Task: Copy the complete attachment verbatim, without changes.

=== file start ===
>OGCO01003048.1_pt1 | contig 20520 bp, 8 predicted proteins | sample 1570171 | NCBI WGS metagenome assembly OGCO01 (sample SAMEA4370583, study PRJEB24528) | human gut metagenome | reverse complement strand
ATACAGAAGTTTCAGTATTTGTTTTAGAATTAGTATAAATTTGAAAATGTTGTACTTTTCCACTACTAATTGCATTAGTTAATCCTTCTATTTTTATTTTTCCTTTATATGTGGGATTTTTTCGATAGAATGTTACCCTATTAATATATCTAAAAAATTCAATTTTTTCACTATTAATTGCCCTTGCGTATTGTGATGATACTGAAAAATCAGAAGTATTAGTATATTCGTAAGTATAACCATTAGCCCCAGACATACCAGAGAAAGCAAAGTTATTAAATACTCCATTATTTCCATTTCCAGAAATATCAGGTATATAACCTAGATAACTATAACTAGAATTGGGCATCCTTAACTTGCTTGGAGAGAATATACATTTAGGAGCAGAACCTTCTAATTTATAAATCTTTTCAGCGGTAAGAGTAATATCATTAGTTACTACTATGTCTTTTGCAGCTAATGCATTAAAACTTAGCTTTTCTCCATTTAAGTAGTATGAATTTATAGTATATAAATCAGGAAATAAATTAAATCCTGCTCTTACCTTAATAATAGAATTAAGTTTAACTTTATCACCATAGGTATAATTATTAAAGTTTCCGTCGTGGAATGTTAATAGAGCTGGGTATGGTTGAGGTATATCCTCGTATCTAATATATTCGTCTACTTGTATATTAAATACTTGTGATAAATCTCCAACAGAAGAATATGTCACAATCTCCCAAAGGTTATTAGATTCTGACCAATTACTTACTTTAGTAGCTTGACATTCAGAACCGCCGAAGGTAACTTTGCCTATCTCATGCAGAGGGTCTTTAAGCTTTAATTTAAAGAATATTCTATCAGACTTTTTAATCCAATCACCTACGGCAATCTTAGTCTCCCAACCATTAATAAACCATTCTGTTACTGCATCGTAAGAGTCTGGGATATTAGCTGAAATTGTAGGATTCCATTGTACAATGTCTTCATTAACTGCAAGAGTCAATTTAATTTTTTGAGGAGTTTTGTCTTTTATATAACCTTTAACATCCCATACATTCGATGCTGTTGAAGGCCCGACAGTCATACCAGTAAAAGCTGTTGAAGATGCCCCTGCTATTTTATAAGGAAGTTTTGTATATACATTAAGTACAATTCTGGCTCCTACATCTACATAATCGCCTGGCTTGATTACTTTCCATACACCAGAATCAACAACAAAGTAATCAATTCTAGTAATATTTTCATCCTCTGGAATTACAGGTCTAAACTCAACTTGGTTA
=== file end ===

>OGCO01003048.1_pt1 | contig 20520 bp, 8 predicted proteins | sample 1570171 | NCBI WGS metagenome assembly OGCO01 (sample SAMEA4370583, study PRJEB24528) | human gut metagenome | reverse complement strand
ATACAGAAGTTTCAGTATTTGTTTTAGAATTAGTATAAATTTGAAAATGTTGTACTTTTCCACTACTAATTGCATTAGTTAATCCTTCTATTTTTATTTTTCCTTTATATGTGGGATTTTTTCGATAGAATGTTACCCTATTAATATATCTAAAAAATTCAATTTTTTCACTATTAATTGCCCTTGCGTATTGTGATGATACTGAAAAATCAGAAGTATTAGTATATTCGTAAGTATAACCATTAGCCCCAGACATACCAGAGAAAGCAAAGTTATTAAATACTCCATTATTTCCATTTCCAGAAATATCAGGTATATAACCTAGATAACTATAACTAGAATTGGGCATCCTTAACTTGCTTGGAGAGAATATACATTTAGGAGCAGAACCTTCTAATTTATAAATCTTTTCAGCGGTAAGAGTAATATCATTAGTTACTACTATGTCTTTTGCAGCTAATGCATTAAAACTTAGCTTTTCTCCATTTAAGTAGTATGAATTTATAGTATATAAATCAGGAAATAAATTAAATCCTGCTCTTACCTTAATAATAGAATTAAGTTTAACTTTATCACCATAGGTATAATTATTAAAGTTTCCGTCGTGGAATGTTAATAGAGCTGGGTATGGTTGAGGTATATCCTCGTATCTAATATATTCGTCTACTTGTATATTAAATACTTGTGATAAATCTCCAACAGAAGAATATGTCACAATCTCCCAAAGGTTATTAGATTCTGACCAATTACTTACTTTAGTAGCTTGACATTCAGAACCGCCGAAGGTAACTTTGCCTATCTCATGCAGAGGGTCTTTAAGCTTTAATTTAAAGAATATTCTATCAGACTTTTTAATCCAATCACCTACGGCAATCTTAGTCTCCCAACCATTAATAAACCATTCTGTTACTGCATCGTAAGAGTCTGGGATATTAGCTGAAATTGTAGGATTCCATTGTACAATGTCTTCATTAACTGCAAGAGTCAATTTAATTTTTTGAGGAGTTTTGTCTTTTATATAACCTTTAACATCCCATACATTCGATGCTGTTGAAGGCCCGACAGTCATACCAGTAAAAGCTGTTGAAGATGCCCCTGCTATTTTATAAGGAAGTTTTGTATATACATTAAGTACAATTCTGGCTCCTACATCTACATAATCGCCTGGCTTGATTACTTTCCATACACCAGAATCAACAACAAAGTAATCAATTCTAGTAATATTTTCATCCTCTGGAATTACAGGTCTAAACTCAACTTGGTTA